Part Two: Cinemas of Poerty

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Chapter Three. Rossellini’s Cinema of Poetry: Voyage to Italy

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pp. 53-

Though the vast bibliography on Roberto Rossellini contains relatively few items that address the issue of adaptation, his work during the so-called Ingrid Bergman years (1949–55) anticipates and synthesizes many of the era’s concerns about film’s interrelations with literature. The critical lacuna is not...

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Chapter Four. Poesis in Pasolini: Theory and Practice

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pp. 70-86

Not surprisingly, the early reception of Pier Paolo Pasolini’s notions on the cinema di poesia (cinema of poetry), first elaborated in a paper at the Pesaro Film Festival in 1965, was divided to the extreme.1 The most common resistance regarded Pasolini’s positing of an identity between the language of...

Part Three: Aesthetic Corsi and Ricorsi

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Chapter Five Threat of the Real: Fact and Image in Antonioni

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pp. 89-106

The career of Michelangelo Antonioni provides a Janus-faced perspective on the history of Italian film. As the innovative auteur whose work in the 1950s and 1960s cleared new pathways for filmmakers overwhelmed by a neorealist heritage, his films reassert the value of experimental approaches reminiscent...

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Chapter Six. Chiasmus, Italian Style: Rhetoric and Ideology in The Leopard and The Conformist

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pp. 107-123

In her study of Italian identity after political unification in 1861, Suzanne Stewart-Steinberg explores the traits that impeded the formation of a national self, including the Italians’ supposed lack of interiority, their scioltezza or elasticity in acting and thinking, and their love of rhetoric (1–19). The...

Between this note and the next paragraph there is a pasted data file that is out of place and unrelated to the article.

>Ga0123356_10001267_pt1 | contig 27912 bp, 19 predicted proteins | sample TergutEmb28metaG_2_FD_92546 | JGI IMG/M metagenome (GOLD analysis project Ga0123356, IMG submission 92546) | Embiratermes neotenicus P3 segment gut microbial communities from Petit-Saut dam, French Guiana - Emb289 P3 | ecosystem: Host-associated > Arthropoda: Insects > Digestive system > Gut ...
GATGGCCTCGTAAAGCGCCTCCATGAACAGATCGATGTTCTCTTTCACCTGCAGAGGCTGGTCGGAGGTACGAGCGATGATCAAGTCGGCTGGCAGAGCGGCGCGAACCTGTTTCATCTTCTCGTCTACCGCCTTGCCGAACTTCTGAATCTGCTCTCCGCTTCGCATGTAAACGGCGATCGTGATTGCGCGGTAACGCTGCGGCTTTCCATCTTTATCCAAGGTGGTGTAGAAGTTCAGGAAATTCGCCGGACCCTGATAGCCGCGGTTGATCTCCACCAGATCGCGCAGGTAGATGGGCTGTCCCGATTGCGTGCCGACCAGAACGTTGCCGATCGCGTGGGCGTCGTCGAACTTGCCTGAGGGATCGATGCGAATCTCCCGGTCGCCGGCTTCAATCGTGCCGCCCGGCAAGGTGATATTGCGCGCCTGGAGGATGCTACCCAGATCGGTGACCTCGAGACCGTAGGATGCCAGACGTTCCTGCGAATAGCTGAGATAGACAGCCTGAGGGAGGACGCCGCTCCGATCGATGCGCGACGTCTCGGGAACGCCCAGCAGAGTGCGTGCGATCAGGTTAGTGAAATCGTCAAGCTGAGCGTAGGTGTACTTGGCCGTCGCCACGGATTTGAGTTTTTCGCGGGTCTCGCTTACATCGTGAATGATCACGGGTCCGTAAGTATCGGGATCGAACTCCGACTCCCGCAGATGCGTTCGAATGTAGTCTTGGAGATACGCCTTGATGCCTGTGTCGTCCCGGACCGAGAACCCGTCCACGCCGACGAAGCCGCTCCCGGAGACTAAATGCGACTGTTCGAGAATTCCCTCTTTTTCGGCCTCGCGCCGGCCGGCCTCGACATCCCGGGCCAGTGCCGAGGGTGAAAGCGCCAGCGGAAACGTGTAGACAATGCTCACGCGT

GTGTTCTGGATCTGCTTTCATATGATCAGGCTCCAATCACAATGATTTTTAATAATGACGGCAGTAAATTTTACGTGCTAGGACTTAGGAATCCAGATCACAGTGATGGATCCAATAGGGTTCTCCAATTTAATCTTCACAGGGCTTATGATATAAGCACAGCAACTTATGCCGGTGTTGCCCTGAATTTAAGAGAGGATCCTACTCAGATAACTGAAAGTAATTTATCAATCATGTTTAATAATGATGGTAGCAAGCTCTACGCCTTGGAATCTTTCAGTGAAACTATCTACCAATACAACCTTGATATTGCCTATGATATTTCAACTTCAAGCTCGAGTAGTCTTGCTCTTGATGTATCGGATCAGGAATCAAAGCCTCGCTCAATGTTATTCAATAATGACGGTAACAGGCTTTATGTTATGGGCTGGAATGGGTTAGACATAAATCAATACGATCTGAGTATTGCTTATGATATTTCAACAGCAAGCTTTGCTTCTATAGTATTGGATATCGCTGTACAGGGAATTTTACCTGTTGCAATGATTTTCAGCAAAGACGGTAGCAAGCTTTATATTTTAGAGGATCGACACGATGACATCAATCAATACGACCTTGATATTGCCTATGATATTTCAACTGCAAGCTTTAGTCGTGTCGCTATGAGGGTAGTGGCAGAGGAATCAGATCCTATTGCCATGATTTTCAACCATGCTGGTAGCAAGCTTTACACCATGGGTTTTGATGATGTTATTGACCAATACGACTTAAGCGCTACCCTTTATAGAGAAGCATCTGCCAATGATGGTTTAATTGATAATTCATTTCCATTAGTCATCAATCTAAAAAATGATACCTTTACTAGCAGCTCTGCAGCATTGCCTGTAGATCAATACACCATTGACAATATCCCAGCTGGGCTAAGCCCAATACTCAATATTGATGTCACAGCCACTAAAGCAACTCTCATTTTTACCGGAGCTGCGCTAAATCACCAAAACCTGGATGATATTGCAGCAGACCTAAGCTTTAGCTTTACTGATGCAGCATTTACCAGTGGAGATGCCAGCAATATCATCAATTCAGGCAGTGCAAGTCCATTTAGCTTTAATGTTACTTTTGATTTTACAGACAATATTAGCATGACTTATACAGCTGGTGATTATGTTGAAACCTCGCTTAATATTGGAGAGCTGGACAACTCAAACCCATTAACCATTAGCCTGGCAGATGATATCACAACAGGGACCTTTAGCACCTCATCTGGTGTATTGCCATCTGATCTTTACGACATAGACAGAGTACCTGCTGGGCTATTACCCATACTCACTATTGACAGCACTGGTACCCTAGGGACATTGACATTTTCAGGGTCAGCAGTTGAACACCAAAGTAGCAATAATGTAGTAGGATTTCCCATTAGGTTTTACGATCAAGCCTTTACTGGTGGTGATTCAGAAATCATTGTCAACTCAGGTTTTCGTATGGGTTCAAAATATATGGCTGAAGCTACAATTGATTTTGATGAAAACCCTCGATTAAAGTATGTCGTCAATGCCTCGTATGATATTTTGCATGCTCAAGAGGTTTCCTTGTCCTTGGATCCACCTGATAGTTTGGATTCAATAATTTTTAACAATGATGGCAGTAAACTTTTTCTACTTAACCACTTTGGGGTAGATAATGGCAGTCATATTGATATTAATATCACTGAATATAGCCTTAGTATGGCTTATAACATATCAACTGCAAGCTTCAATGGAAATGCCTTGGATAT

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Chapter Seven.Verbal Montage and Visual Apostrophe: Zanzotto’s “Filò” and Fellini’s Voice of the Moon

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pp. 124-142

It has become a commonplace to follow Federico Fellini’s own words on the question of film’s relationship to the sister arts and view him—like the man he called his cinematic father, Roberto Rossellini—as an antiliterary director. After all, Fellini insisted that any attempt to link literature and film represented...

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Epilogue: Art Film Redux: Cinepoetics in the New Millennium

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pp. 143-160

By the turn of the millennium, a once-mighty Italian film industry had long been mired in crisis. In 2001 box-office numbers dropped by fifty percent from the previous year, and in 2005 the Berlusconi government slashed funding of the nation’s principal arts program by forty percent.1 The fate of...

Notes

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pp. 161-188

Works Cited

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pp. 189-204

Index

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pp. 205-211


E-ISBN-13: 9781421412962
E-ISBN-10: 1421412969
Print-ISBN-13: 9781421411668
Print-ISBN-10: 1421411660

Page Count: 256
Illustrations: 34 b&w illus.
Publication Year: 2014